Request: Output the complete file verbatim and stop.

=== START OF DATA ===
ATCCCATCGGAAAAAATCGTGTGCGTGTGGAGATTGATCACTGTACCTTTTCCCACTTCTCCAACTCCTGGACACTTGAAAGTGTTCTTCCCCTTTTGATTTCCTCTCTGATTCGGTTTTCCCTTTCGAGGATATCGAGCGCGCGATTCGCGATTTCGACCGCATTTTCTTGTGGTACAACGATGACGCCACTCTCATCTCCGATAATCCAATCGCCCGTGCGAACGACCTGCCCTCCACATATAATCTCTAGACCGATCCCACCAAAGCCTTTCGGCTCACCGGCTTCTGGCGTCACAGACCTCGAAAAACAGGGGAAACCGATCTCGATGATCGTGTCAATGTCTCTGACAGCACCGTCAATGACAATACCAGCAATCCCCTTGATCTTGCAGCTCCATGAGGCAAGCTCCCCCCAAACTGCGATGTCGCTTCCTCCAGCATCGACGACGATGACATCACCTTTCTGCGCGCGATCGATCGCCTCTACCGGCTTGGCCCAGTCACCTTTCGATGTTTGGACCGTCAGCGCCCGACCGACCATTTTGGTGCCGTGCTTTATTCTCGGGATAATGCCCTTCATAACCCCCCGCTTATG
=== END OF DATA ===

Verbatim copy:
ATCCCATCGGAAAAAATCGTGTGCGTGTGGAGATTGATCACTGTACCTTTTCCCACTTCTCCAACTCCTGGACACTTGAAAGTGTTCTTCCCCTTTTGATTTCCTCTCTGATTCGGTTTTCCCTTTCGAGGATATCGAGCGCGCGATTCGCGATTTCGACCGCATTTTCTTGTGGTACAACGATGACGCCACTCTCATCTCCGATAATCCAATCGCCCGTGCGAACGACCTGCCCTCCACATATAATCTCTAGACCGATCCCACCAAAGCCTTTCGGCTCACCGGCTTCTGGCGTCACAGACCTCGAAAAACAGGGGAAACCGATCTCGATGATCGTGTCAATGTCTCTGACAGCACCGTCAATGACAATACCAGCAATCCCCTTGATCTTGCAGCTCCATGAGGCAAGCTCCCCCCAAACTGCGATGTCGCTTCCTCCAGCATCGACGACGATGACATCACCTTTCTGCGCGCGATCGATCGCCTCTACCGGCTTGGCCCAGTCACCTTTCGATGTTTGGACCGTCAGCGCCCGACCGACCATTTTGGTGCCGTGCTTTATTCTCGGGATAATGCCCTTCATAACCCCCCGCTTATG